Did any of y'all nurses choose nursing over counseling/psychology?

  1. Weird question, I know, but I might gain some useful insight here. Through my research, I'm pretty much going back and forth between becoming a psychologist and becoming a nurse (probably looking to go all the way to advanced practice, though I can't foretell the future). I can't seem to separate the two to any great extent and find a clear winner.

    So I'd like to hear from any people who at one point had the same quandary - psychology or nursing - and chose nursing. Specifically, how has it worked out for you, what gave nursing that edge over psychology when you chose to pursue nursing, and do you ever wish you'd chosen psychology instead?
  2. Visit RomaniGypsy profile page

    About RomaniGypsy

    Joined: Jan '18; Posts: 34; Likes: 19
    Specialty: 1 year(s) of experience

    8 Comments

  3. by   AnnieOaklyRN
    Nope, I have a strong dislike for psych patients...

    Annie
  4. by   verene
    When making my career change to nursing counseling, social work, and psychology were all on my list of potential fields to transition into, and spent quite a bit of time exploring each of these pathways (in addition to others). I tried to read up as much as I could on each profession and spent time interviewing individuals in each field about their jobs - the day to day role, education pathways, favorite part of the job, biggest factors for burn out and so on.

    Ultimately nursing seems to combine much of what attracted me to these other professions in one profession and have fewer of the factors that would be likely to cause burn out for me in particular. Other factors that influenced my decision were length/cost of education, job prospects, flexibility --I can change specialties within nursing with out significant retraining, counseling has a pretty limited scope of job roles -- as well as where I work - there are jobs for nurses all over the U.S. and in a variety of settings. I've also always been some one who likes science and learning about the nursing profession and studying science classes brought back a lot of the excitement I'd had as a child who was interested in veterinary medicine. It some ways it felt like coming home to an old passion rather than turning down a whole new pathway. I enjoy learning all the nitty-gritty details of how the body works and understanding medications.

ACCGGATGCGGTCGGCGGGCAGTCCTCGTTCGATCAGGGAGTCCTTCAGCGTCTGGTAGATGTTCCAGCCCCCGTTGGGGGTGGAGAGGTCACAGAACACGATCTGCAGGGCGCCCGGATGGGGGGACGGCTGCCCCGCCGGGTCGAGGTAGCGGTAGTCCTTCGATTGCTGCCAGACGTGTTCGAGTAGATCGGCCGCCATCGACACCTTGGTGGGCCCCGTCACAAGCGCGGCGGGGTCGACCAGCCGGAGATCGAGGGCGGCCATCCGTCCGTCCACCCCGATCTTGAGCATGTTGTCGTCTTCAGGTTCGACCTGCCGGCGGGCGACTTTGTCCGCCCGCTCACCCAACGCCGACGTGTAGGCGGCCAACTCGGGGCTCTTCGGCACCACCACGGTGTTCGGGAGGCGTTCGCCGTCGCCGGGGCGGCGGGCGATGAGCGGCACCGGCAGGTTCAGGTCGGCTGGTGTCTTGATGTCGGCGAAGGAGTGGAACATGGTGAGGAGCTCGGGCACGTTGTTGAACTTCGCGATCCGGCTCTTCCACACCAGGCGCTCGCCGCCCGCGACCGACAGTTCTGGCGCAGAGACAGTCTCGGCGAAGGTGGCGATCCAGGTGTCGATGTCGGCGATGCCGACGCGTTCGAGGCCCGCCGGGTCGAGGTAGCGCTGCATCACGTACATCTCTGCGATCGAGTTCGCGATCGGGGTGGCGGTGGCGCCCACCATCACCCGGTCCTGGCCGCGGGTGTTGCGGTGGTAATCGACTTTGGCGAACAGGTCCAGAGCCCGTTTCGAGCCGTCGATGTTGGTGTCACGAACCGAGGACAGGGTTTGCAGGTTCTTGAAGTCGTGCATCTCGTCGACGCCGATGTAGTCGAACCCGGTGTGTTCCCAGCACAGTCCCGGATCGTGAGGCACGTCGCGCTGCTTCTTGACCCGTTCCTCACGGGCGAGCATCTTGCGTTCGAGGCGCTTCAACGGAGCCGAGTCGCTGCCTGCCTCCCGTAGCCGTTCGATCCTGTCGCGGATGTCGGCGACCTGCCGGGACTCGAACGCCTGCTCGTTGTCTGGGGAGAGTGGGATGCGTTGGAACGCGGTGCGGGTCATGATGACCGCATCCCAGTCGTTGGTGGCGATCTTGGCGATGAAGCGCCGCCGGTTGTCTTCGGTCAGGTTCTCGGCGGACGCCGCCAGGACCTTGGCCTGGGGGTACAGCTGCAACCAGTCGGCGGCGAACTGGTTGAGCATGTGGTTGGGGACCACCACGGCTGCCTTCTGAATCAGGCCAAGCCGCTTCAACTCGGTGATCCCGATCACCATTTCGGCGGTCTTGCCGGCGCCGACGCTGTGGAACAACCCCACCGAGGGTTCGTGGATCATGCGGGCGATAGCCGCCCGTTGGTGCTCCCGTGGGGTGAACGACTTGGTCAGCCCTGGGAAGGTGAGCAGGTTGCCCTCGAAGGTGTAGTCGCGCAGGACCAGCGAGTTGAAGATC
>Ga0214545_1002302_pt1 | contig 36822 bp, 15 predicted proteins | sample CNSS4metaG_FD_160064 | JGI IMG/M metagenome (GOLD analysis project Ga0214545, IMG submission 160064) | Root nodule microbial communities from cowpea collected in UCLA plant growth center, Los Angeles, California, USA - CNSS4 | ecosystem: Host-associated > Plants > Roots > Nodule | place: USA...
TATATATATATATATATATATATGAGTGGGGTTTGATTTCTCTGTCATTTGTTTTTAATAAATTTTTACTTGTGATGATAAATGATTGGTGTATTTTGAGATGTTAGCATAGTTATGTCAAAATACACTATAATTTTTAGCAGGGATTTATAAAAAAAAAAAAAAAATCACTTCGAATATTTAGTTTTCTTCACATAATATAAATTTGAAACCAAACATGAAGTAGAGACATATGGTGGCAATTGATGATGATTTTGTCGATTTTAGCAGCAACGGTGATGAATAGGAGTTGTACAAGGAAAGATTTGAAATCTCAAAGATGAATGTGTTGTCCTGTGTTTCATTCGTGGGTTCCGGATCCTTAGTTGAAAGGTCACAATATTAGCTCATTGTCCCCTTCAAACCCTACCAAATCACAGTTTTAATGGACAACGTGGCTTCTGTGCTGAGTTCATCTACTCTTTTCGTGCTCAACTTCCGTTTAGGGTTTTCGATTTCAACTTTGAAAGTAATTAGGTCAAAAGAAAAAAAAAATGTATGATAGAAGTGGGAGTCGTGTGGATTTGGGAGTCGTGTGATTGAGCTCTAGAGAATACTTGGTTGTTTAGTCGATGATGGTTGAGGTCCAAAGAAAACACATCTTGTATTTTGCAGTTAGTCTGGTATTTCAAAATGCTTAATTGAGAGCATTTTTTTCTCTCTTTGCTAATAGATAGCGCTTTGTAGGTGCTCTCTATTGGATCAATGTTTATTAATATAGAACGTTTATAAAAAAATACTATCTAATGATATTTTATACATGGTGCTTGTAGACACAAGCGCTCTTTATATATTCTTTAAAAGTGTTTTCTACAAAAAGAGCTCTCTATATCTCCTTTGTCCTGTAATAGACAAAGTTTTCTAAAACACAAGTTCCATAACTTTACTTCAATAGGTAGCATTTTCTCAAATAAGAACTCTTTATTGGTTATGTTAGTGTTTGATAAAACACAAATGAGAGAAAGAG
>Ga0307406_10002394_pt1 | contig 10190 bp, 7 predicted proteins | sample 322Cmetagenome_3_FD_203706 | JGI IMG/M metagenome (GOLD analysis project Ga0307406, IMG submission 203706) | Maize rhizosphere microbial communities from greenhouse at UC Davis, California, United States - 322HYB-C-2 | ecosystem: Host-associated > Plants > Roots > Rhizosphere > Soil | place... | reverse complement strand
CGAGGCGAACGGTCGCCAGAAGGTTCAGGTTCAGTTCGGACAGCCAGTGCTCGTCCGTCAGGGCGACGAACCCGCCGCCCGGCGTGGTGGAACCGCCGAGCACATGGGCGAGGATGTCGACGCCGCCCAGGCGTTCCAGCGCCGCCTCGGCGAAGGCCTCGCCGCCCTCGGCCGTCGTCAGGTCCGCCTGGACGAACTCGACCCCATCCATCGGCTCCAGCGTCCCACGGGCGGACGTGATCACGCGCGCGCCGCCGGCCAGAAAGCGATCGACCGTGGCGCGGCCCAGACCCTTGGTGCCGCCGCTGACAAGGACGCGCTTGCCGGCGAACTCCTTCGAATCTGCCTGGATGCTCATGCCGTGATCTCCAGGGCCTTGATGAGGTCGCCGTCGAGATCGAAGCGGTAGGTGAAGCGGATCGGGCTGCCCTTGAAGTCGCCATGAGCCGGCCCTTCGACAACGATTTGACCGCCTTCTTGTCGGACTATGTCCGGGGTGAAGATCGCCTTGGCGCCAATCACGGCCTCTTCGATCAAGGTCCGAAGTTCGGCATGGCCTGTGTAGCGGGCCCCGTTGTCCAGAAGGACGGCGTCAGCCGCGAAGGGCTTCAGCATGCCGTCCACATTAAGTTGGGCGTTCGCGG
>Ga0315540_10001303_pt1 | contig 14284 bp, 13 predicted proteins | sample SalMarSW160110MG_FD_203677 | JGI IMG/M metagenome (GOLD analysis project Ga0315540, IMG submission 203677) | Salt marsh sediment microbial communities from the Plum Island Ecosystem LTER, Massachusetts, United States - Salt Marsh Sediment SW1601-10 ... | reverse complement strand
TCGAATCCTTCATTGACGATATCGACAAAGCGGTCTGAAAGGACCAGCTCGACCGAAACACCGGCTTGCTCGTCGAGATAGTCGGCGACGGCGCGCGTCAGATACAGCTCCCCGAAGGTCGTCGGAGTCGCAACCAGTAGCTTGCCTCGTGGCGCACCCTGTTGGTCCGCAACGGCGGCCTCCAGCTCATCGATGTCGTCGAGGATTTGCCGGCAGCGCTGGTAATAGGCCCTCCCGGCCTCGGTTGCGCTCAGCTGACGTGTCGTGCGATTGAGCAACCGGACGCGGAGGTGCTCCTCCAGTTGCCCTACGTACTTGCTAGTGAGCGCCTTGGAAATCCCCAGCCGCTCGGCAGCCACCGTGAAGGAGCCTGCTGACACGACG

I spent time working as a CNA to explore the healthcare field further and found I was substantially less stressed out in health care settings than in an office job, which affirmed my decision that doing something in healthcare would be a good path. The fact that nurses get to interact with so many different parts of the healthcare system and team was a bid draw to that particular role over others within healthcare. I also like that nursing has room for advancement - advanced practice, management, or education -- and is a career that demands life-long learning.

    I graduated from nursing school a year ago and now work as a psych RN. I can say that I do not regret my decision to go into nursing over the options I might have chosen.
  5. by   caliotter3
    A relative went into psychology and either they can't get a job or they can't hold a job. Nursing has better employment opportunities it would seem.
  6. by   RomaniGypsy
    Quote from verene
    When making my career change to nursing counseling, social work, and psychology were all on my list of potential fields to transition into, and spent quite a bit of time exploring each of these pathways (in addition to others). I tried to read up as much as I could on each profession and spent time interviewing individuals in each field about their jobs - the day to day role, education pathways, favorite part of the job, biggest factors for burn out and so on.

    Ultimately nursing seems to combine much of what attracted me to these other professions in one profession and have fewer of the factors that would be likely to cause burn out for me in particular. Other factors that influenced my decision were length/cost of education, job prospects, flexibility --I can change specialties within nursing with out significant retraining, counseling has a pretty limited scope of job roles -- as well as where I work - there are jobs for nurses all over the U.S. and in a variety of settings. I've also always been some one who likes science and learning about the nursing profession and studying science classes brought back a lot of the excitement I'd had as a child who was interested in veterinary medicine. It some ways it felt like coming home to an old passion rather than turning down a whole new pathway. I enjoy learning all the nitty-gritty details of how the body works and understanding medications.

    I spent time working as a CNA to explore the healthcare field further and found I was substantially less stressed out in health care settings than in an office job, which affirmed my decision that doing something in healthcare would be a good path. The fact that nurses get to interact with so many different parts of the healthcare system and team was a bid draw to that particular role over others within healthcare. I also like that nursing has room for advancement - advanced practice, management, or education -- and is a career that demands life-long learning.

    I graduated from nursing school a year ago and now work as a psych RN. I can say that I do not regret my decision to go into nursing over the options I might have chosen.
    Very well-detailed response. I like it. My first question is - how old are you?